In places where local police forces already existed, the corporations couldn’t always count on their support. For the 1894 Pullman Strike in Chicago[22] and the 1892 Homestead Strike in Pennsylvania, local police were unwilling to act as strikebreakers, and the companies involved hired the Pinkertons. Other strikes did not have so much local support; those organized by the International Workers of the World (IWW, or “Wobblies”) during World War I often aroused suspicions of treason,[23] and failed to garner local support. In those case, the public could be rallied, by and with Pinkertons, as ‘citizen deputies’ to literally remove the strikers from the town. Pinkertons were involved in at least 15 such events between 1912 and 1919.[24] Many more such deportations happened without the Pinkertons’ involvement.[25]

Local support or lack thereof influenced the manner in which corporate security was carried out, but not whether that security was designed and executed in the service of corporations. In every case, big business won, and labor lost. With rare exceptions, Harold Aurand’s analysis of the Molly Maguire case holds true for the war between labor and labor bosses: it was “one of the most astounding surrenders of sovereignty in American history. A private corporation initiated the investigation through a private detective agency; a private police force arrested the offenders; the … company attorneys prosecuted them. The state provided only the courtroom and the hangman.”[26]

 

 

Bibliography

Bailey, William F. “The Story of the Central Pacific,” The Pacific Monthly (January and February 1908).

Byrkit, James W. Forging the Copper Collar: Arizona’s Labor-Management War 1901-1921. Tucson, Arizona: The University of Arizona Press, 1982.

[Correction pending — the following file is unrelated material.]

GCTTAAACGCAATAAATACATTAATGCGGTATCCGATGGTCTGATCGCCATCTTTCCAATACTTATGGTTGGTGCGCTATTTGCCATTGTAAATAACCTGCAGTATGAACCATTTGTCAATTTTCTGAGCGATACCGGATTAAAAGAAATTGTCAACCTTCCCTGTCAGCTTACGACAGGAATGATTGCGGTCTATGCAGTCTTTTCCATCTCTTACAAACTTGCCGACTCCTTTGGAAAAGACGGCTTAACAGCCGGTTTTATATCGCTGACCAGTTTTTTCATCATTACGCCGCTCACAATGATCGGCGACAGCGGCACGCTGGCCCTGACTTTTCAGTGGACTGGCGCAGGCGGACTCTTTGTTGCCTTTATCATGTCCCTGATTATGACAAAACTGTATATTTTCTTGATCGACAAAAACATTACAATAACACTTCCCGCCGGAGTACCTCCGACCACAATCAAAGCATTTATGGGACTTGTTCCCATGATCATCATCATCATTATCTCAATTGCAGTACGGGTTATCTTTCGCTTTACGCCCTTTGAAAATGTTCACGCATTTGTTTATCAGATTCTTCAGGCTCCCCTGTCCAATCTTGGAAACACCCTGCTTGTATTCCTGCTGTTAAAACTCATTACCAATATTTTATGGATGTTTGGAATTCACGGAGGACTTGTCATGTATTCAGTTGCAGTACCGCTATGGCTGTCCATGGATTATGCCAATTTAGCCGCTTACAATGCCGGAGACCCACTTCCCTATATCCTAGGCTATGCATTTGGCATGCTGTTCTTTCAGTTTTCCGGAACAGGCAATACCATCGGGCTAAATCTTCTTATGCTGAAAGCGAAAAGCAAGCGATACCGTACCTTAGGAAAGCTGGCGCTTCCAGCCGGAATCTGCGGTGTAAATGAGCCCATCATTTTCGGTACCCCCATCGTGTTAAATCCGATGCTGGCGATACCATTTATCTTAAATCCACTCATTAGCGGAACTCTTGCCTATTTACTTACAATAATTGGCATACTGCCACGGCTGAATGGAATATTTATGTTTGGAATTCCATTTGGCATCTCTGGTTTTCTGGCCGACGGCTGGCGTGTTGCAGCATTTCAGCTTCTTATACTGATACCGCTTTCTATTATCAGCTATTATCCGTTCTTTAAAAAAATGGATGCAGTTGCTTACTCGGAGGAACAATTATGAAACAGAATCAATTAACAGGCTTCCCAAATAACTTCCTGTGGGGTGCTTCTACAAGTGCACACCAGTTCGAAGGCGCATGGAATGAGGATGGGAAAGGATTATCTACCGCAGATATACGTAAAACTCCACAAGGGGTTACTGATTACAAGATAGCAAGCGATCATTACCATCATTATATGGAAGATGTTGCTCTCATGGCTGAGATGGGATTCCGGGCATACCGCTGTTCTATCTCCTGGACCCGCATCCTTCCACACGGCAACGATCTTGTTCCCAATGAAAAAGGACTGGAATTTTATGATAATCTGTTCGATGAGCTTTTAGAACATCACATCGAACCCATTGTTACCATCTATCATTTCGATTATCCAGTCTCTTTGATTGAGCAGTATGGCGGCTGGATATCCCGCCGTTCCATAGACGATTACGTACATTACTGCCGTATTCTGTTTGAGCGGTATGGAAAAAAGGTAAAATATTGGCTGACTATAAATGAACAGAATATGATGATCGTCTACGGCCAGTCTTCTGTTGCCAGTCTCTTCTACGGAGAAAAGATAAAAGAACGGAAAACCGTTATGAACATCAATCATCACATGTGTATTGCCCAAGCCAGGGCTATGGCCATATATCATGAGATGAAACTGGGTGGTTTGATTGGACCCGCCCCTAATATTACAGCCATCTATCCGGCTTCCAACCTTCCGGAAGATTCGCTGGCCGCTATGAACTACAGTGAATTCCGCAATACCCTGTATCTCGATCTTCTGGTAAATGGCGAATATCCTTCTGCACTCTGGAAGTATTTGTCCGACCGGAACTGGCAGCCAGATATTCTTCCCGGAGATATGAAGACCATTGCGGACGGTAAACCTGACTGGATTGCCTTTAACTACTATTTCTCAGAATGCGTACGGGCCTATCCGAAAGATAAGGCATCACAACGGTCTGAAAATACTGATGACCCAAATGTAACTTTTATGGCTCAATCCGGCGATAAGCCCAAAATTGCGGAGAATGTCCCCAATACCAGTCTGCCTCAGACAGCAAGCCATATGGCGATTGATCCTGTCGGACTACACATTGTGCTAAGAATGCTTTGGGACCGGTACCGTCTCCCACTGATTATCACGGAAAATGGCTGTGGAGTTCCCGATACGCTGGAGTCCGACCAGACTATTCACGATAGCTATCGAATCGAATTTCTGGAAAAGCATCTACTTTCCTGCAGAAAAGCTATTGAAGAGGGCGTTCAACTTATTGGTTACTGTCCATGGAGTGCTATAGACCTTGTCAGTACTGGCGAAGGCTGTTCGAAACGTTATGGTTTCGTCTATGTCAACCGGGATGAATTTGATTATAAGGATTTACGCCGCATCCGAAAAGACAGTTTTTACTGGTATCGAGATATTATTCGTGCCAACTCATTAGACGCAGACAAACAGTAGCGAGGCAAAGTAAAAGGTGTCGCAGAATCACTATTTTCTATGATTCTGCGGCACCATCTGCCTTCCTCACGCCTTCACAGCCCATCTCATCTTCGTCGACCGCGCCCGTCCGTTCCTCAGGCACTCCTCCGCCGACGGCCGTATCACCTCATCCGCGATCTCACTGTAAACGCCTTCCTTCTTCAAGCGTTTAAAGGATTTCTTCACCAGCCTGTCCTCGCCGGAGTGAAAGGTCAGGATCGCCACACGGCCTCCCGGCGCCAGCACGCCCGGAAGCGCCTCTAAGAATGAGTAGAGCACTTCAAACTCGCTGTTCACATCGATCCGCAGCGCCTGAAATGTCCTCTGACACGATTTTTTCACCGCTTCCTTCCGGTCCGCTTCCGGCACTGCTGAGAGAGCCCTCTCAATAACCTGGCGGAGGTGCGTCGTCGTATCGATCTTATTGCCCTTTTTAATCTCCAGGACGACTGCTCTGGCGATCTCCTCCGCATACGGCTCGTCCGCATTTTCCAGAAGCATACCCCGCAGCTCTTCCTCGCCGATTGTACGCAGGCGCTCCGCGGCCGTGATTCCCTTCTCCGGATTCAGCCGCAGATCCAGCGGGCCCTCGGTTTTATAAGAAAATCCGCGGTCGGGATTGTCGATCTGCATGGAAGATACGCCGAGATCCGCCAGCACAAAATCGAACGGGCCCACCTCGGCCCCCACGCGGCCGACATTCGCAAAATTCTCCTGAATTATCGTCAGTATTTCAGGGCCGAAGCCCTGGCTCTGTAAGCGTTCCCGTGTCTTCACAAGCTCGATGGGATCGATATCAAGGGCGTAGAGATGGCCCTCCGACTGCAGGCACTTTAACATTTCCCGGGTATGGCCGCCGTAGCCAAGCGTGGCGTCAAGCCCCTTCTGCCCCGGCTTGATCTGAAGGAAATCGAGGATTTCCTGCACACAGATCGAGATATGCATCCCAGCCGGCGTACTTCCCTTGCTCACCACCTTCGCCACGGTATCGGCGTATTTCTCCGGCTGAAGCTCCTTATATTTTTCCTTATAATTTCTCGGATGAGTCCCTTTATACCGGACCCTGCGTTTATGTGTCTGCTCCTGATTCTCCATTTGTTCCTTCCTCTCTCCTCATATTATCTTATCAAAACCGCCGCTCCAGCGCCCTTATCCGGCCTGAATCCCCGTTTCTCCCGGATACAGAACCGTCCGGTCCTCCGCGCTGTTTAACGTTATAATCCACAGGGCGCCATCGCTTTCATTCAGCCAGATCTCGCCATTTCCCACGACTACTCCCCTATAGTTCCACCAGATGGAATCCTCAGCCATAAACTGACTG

Cronon, William. Nature’s Metropolis: Chicago and the Great West. New York: W.W. Norton & Company, 1991.

Painter, Nell Irvin. Standing at Armageddon: A Grassroots History of the Progressive Era. New York: W.W. Norton & Company, 2008.

Seven Wonders of the Industrial World. “The Line.” Episode 6. YouTube, 8:20, https://www.youtube.com/watch?v=M3OM_UnnCNM, (accessed November 12, 2015).

Weiss Robert P. “Private Detective Agencies and Labour Discipline in the United States, 1855-1946.” The Historical Journal 29, no. 1 (March 1986).

 

NOTES

[1] As quoted in Ward Churchill, “From the Pinkertons to the PATRIOT Act: The Trajectory of Political Policing in the United States, 1870 to Present,” The New Centennial Review 4, no. 1 (Spring 2004): 5.

[2] Bruce C. Johnson, “Taking Care of Labor: The Police in American Politics,” Theory and Society 3, no. 1 (Spring 1976): 95.

[3] Johnson, 94.

[4] William Cronon, Nature’s Metropolis: Chicago and the Great West (New York: W.W. Norton & Company, 1991), 312.

[5] Seven Wonders of the Industrial World, “The Line,” episode 6, YouTube, 8:20, https://www.youtube.com/watch?v=M3OM_UnnCNM, (accessed November 12, 2015).

[6] The Pinkerton Detective Agency was not the only private detective agency in operation at the time, but it was the most famous and is still the best documented. I will focus on the actions of the Pinkertons as representative of private police activities, as the relatively minute differences between the Pinkertons and their contemporaries is beyond the scope of this paper.

[7] Churchill, 6.

[8] While legends often depict Jesse James as being pursued by lawmen, in fact James was pursued by Pinkertons, who finally arranged for his assassination in 1882; Ibid., 11.

[9] Ibid., 13.

[10] Ibid., 14.

[11] Johnson, 96.

[12] Churchill, 16.

[13] Robert P. Weiss, “Private Detective Agencies and Labour Discipline in the United States, 1855-1946,” The Historical Journal 29, no. 1 (March 1986): 93; Johnson, 92, 96, 100.

[14] Weiss, 93.

[15] Ibid., 94

[16] Churchill, 16.

[17] Ibid., 8.

[18] William F. Bailey, “The Story of the Central Pacific,” The Pacific Monthly (January and February 1908).

[19] Churchill, 23.

[20] Ibid., 8.